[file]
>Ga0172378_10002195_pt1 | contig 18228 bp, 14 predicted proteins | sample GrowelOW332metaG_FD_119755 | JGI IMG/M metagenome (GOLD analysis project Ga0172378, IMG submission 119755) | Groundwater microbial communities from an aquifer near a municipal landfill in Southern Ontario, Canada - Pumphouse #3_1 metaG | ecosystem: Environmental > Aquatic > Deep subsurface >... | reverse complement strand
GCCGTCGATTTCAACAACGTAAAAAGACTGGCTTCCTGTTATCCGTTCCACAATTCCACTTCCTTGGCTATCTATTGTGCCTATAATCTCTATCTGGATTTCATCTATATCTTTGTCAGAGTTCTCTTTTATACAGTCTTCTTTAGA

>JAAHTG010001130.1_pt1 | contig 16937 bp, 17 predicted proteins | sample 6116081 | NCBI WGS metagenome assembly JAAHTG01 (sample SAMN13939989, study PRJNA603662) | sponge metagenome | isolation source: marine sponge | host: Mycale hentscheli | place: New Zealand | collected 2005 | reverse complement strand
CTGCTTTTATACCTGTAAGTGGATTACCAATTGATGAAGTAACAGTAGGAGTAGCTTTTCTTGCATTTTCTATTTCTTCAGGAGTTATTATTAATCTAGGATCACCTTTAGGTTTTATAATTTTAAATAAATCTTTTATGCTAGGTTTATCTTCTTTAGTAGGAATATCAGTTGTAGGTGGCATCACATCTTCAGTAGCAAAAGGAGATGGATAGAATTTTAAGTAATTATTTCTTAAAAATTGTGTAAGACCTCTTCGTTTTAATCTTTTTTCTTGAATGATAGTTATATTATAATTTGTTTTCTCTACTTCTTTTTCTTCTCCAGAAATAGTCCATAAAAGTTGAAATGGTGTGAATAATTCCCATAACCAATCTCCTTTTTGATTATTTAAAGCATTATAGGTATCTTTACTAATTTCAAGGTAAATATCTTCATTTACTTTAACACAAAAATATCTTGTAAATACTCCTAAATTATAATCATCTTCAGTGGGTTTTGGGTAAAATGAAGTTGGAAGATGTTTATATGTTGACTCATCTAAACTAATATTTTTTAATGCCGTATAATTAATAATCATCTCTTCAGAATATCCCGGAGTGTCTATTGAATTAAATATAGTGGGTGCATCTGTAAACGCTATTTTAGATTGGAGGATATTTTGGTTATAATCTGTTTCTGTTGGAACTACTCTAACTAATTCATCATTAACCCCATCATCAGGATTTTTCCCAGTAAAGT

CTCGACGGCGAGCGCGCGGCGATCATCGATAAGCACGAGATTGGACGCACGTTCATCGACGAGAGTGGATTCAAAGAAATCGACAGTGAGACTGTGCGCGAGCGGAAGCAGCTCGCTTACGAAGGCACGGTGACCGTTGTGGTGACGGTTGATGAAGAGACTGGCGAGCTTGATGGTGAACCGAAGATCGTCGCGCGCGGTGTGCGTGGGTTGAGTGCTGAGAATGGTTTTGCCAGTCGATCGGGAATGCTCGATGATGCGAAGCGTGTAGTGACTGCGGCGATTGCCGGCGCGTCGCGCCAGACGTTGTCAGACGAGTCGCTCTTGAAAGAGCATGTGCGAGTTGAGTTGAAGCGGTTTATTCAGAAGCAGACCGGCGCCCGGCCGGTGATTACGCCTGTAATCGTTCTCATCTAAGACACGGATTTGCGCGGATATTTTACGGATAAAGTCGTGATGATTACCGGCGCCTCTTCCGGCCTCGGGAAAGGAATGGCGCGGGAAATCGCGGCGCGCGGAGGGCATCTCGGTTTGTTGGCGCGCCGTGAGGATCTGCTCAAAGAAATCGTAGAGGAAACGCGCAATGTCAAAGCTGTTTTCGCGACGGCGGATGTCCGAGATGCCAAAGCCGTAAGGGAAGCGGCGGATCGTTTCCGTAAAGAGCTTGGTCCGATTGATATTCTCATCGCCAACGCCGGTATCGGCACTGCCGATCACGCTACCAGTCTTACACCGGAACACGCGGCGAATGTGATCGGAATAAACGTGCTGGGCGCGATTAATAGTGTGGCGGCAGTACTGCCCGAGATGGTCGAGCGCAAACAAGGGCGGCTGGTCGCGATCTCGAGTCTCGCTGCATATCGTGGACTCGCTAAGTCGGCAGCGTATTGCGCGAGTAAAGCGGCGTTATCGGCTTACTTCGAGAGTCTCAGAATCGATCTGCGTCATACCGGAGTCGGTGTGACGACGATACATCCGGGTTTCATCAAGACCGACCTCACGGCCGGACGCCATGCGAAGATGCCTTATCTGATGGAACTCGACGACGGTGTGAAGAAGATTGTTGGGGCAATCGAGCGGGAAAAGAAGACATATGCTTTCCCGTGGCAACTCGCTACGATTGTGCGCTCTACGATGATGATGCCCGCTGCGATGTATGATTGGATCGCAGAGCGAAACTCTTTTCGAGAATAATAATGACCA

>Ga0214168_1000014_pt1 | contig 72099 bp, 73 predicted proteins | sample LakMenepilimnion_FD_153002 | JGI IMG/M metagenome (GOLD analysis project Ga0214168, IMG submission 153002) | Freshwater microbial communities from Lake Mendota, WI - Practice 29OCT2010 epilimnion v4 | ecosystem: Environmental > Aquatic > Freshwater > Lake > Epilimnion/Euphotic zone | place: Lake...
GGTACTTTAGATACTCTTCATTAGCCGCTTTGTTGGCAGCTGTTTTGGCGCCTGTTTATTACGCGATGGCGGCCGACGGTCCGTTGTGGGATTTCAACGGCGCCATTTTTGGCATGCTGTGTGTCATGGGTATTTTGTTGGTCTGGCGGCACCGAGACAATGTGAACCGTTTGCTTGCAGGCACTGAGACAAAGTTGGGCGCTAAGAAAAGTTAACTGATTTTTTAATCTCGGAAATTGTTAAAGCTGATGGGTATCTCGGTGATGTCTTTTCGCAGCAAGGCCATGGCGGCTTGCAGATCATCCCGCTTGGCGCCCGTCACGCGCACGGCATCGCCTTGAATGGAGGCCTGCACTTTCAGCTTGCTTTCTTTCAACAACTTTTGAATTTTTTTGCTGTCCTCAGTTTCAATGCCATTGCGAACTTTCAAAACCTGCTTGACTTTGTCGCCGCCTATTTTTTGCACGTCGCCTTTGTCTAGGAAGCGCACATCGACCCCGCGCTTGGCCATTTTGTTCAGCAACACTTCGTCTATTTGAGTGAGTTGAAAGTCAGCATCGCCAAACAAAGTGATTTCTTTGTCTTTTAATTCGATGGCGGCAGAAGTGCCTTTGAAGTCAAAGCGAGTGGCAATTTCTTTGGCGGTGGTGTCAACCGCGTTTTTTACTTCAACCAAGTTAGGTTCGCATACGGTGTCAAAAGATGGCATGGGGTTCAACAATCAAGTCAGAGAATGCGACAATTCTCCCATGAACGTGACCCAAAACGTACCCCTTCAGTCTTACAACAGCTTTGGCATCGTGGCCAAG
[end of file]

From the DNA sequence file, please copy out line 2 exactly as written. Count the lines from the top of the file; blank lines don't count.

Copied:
GCCGTCGATTTCAACAACGTAAAAAGACTGGCTTCCTGTTATCCGTTCCACAATTCCACTTCCTTGGCTATCTATTGTGCCTATAATCTCTATCTGGATTTCATCTATATCTTTGTCAGAGTTCTCTTTTATACAGTCTTCTTTAGA